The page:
There is no silver bullet to making friends. But practicing radical (by today’s standards) hospitality is a good start. Commit to having people over, even when things might not be as put together as you would like. Invite people to visit and stay overnight. Think about whether you have the means and capacity to have someone come live with you for a while (or go live with someone else!).

You should do these things thoughtfully, of course. Having someone live with you is not trivial. But many don’t even consider the possibility. Nor do they make plans to create the possibilities in the future. I mentioned how we hosted people in the living room of our small apartment when we were first married. In recent years we have had people live with us though our house is full of children! It can be done.

Living with others is the most intense form of hospitality. But there are other ways to practice purposeful hospitality before diving in the deep end. Vacationing with other
families, especially if you can share space, creates intensive and uncurated time together. Committing a night or two a week to hospitality is another good step. Set up a regular gathering, even remotely, if necessary, with a few close friends.

We all need intensive and uncurated time together for sustained conversation where we can know and be known. My family spends concentrated time with close friends from college every year or two. With eleven kids under ten years old between the three families, you can imagine some of the logistical challenges. Yet we gather precisely because of all the kids.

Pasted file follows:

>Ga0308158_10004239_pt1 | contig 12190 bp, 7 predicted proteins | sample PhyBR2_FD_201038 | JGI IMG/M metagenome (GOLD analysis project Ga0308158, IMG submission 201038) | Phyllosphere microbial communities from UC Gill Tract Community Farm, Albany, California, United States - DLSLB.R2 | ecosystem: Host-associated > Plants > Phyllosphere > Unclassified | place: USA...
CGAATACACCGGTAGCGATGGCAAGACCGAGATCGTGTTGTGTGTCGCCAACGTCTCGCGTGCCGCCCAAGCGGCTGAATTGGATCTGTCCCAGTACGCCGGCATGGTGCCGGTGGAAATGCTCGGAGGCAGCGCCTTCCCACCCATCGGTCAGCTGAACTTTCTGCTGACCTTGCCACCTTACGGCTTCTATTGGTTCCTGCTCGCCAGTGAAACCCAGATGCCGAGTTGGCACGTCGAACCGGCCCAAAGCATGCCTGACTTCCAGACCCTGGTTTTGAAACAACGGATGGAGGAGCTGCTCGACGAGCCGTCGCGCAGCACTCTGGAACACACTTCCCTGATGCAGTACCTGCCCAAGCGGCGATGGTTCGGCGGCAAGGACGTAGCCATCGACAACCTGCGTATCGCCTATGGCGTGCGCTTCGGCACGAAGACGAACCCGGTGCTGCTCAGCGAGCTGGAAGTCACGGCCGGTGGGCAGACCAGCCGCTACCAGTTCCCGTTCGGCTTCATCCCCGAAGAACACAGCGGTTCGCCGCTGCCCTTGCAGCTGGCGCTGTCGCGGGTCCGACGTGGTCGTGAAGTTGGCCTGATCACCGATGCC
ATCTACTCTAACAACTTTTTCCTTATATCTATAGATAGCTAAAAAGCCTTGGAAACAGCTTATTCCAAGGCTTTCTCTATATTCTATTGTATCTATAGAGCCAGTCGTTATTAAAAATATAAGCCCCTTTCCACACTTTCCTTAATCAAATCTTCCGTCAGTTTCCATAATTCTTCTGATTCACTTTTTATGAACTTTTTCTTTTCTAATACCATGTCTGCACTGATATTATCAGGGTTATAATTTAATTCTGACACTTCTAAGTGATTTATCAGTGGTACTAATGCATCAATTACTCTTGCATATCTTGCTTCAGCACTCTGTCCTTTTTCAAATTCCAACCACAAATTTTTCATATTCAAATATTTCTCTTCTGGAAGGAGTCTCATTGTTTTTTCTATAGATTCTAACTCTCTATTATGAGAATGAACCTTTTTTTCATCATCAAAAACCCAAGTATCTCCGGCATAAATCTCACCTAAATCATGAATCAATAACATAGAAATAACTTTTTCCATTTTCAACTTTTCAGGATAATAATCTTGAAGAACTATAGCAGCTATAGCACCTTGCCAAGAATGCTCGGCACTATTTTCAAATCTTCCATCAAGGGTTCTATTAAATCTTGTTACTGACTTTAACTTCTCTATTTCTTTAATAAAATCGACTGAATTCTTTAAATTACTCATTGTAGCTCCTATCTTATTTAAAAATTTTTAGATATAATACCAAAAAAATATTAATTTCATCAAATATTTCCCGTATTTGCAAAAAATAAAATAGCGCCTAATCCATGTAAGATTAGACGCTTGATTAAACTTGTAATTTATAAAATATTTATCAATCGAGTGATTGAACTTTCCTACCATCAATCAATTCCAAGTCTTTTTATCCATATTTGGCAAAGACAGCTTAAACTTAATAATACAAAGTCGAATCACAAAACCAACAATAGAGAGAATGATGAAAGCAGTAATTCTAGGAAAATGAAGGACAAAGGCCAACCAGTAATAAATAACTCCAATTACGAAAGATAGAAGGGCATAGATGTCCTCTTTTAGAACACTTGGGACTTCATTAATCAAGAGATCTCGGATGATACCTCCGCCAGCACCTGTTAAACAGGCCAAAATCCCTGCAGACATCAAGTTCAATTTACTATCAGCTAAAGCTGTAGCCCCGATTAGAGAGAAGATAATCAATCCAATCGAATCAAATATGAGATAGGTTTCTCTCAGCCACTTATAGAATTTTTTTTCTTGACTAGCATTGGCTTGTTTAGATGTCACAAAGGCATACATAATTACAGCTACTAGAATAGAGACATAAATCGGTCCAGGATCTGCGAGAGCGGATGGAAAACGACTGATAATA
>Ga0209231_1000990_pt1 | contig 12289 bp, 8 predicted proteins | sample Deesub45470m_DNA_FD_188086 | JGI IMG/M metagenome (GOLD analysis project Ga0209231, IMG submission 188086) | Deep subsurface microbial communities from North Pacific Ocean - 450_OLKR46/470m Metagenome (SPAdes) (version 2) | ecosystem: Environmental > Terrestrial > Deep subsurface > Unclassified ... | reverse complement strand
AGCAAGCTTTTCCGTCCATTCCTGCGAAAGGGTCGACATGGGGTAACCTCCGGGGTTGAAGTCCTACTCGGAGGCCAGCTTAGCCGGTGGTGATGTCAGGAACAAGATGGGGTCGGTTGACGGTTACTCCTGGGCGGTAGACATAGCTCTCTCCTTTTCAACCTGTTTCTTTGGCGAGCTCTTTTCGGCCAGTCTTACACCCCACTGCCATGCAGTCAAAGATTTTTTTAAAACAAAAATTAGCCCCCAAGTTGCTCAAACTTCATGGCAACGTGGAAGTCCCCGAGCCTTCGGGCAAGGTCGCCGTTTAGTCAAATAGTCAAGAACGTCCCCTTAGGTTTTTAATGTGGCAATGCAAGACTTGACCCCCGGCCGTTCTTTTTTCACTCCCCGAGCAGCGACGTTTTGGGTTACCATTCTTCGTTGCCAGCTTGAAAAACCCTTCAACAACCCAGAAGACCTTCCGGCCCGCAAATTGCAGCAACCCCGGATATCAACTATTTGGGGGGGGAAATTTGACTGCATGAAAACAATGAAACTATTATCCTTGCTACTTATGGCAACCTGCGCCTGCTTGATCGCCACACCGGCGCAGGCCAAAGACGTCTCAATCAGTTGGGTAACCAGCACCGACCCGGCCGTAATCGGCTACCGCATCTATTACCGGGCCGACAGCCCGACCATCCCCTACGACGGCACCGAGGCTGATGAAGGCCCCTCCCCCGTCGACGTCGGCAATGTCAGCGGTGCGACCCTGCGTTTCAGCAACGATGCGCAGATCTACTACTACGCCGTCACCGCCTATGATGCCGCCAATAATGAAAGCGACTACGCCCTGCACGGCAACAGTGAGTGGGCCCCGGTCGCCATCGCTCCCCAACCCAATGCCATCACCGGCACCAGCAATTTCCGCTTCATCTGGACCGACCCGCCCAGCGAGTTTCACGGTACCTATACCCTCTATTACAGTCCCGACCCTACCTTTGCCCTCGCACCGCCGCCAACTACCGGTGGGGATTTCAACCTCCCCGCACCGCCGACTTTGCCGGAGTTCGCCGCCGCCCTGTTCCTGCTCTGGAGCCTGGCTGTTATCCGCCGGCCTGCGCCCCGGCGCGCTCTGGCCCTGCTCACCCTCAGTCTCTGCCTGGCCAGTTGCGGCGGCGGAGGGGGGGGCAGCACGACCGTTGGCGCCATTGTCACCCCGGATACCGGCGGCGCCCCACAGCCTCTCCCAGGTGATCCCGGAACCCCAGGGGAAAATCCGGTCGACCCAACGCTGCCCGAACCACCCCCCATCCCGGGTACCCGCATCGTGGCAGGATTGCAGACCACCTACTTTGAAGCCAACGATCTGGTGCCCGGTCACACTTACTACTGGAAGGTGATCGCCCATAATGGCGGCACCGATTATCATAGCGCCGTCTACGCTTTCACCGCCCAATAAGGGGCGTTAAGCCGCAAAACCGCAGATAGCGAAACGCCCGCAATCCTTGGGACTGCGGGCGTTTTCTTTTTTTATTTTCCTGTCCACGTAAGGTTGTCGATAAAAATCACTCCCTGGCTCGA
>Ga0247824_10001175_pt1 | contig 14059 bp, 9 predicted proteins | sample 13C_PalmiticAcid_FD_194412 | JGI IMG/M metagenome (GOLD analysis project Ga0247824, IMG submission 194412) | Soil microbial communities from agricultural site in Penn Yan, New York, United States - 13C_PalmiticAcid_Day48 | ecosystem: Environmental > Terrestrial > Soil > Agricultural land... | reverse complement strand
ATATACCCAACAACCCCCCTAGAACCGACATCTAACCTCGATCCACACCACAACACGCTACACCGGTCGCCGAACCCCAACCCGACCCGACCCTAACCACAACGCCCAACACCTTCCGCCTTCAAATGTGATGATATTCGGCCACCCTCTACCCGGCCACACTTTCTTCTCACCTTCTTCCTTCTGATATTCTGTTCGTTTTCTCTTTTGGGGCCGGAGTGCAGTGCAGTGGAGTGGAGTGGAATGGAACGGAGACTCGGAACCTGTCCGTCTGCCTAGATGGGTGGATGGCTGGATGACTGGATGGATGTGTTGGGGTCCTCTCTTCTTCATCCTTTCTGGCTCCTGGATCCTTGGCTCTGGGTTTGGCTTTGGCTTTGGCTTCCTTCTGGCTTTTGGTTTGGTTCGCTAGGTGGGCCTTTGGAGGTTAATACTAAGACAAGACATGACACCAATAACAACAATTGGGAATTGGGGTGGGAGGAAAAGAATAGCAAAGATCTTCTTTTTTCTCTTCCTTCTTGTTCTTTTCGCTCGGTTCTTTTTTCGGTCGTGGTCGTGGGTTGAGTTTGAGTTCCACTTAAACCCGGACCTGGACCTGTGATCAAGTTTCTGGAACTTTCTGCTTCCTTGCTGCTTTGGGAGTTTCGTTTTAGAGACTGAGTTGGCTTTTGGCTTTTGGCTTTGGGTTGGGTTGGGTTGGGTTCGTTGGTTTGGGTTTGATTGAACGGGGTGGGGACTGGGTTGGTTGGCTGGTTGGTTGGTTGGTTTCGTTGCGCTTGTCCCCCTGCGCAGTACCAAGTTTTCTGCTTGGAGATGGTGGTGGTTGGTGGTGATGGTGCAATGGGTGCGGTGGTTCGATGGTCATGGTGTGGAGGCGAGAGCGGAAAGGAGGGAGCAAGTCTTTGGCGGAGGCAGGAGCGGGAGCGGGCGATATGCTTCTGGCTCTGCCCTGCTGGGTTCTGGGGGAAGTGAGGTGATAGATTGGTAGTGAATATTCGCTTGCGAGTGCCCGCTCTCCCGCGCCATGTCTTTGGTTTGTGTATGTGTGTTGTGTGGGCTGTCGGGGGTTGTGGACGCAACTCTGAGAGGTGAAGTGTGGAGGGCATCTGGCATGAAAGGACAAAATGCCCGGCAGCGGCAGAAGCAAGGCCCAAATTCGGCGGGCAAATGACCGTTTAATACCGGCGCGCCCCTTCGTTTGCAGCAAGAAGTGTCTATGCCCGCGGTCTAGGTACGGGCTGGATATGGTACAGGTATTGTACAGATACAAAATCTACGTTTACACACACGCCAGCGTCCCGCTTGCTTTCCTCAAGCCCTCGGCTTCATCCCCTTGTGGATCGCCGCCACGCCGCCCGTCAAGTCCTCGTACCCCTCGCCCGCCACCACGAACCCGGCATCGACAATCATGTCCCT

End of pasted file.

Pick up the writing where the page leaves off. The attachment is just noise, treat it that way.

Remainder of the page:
Young children are great blessings from the Lord, but they also mean frequent interruptions. But good conversation, especially one including both parents, takes time to unfold and cannot be sustained with frequent
interruptions. Our best conversations nearly always occur after all the children are asleep – assuming all the adults are still there and haven’t gone home…hence the need for shared space.

Active love means more than wishing others well. It means more than hoping or desiring friendship and community. It means taking concrete steps to ordering our life and habits in ways that welcome people into conversation and fellowship. That can mean sacrificing how many shows we follow. It can mean adding a bit more to our monthly food budget. It might mean being a bit more tired at the end of
the day.

It can also mean changing our long-term plans. Space is a resource to manage and develop with an eye to practicing loving others. As an example, we bought and developed a property in the mountains of Colorado, The Abbey, to create greater opportunities for others spend meaningful time with us and with each other.

So, if you’re ever passing through Colorado, be sure to let me know. Perhaps we can find some intensive and uncurated time to spend together.

Dr. Paul Mueller is an associate professor of economics at King’s and co-owns The Abbey Bed and Breakfast with his wife, Kathryn, in Leadville, Colorado.  


This story is from Emblem VII, our annual magazine. Read the full magazine here